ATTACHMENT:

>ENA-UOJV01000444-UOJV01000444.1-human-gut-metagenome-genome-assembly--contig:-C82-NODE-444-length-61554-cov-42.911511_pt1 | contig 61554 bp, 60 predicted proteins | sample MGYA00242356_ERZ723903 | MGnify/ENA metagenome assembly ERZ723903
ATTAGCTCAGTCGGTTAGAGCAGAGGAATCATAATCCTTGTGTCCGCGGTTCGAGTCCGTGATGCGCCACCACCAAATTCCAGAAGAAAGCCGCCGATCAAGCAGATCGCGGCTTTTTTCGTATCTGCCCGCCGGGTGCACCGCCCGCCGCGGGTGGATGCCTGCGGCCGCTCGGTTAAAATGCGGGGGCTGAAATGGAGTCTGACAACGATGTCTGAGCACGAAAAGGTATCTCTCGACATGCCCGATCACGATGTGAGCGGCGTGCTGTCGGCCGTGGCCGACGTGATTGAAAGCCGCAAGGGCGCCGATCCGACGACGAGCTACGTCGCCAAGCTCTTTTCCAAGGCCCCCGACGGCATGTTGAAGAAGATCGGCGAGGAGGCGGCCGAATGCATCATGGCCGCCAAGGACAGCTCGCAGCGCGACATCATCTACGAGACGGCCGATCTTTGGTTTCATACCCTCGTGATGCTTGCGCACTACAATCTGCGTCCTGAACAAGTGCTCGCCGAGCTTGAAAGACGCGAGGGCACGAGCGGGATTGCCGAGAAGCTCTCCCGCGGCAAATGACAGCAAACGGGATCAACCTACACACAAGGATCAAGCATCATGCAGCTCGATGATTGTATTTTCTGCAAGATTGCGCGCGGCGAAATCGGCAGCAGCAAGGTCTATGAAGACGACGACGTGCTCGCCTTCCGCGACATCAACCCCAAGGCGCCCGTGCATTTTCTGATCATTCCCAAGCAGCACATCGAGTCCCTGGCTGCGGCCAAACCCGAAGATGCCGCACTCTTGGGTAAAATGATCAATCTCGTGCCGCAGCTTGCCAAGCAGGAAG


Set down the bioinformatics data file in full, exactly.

>ENA-UOJV01000444-UOJV01000444.1-human-gut-metagenome-genome-assembly--contig:-C82-NODE-444-length-61554-cov-42.911511_pt1 | contig 61554 bp, 60 predicted proteins | sample MGYA00242356_ERZ723903 | MGnify/ENA metagenome assembly ERZ723903
ATTAGCTCAGTCGGTTAGAGCAGAGGAATCATAATCCTTGTGTCCGCGGTTCGAGTCCGTGATGCGCCACCACCAAATTCCAGAAGAAAGCCGCCGATCAAGCAGATCGCGGCTTTTTTCGTATCTGCCCGCCGGGTGCACCGCCCGCCGCGGGTGGATGCCTGCGGCCGCTCGGTTAAAATGCGGGGGCTGAAATGGAGTCTGACAACGATGTCTGAGCACGAAAAGGTATCTCTCGACATGCCCGATCACGATGTGAGCGGCGTGCTGTCGGCCGTGGCCGACGTGATTGAAAGCCGCAAGGGCGCCGATCCGACGACGAGCTACGTCGCCAAGCTCTTTTCCAAGGCCCCCGACGGCATGTTGAAGAAGATCGGCGAGGAGGCGGCCGAATGCATCATGGCCGCCAAGGACAGCTCGCAGCGCGACATCATCTACGAGACGGCCGATCTTTGGTTTCATACCCTCGTGATGCTTGCGCACTACAATCTGCGTCCTGAACAAGTGCTCGCCGAGCTTGAAAGACGCGAGGGCACGAGCGGGATTGCCGAGAAGCTCTCCCGCGGCAAATGACAGCAAACGGGATCAACCTACACACAAGGATCAAGCATCATGCAGCTCGATGATTGTATTTTCTGCAAGATTGCGCGCGGCGAAATCGGCAGCAGCAAGGTCTATGAAGACGACGACGTGCTCGCCTTCCGCGACATCAACCCCAAGGCGCCCGTGCATTTTCTGATCATTCCCAAGCAGCACATCGAGTCCCTGGCTGCGGCCAAACCCGAAGATGCCGCACTCTTGGGTAAAATGATCAATCTCGTGCCGCAGCTTGCCAAGCAGGAAG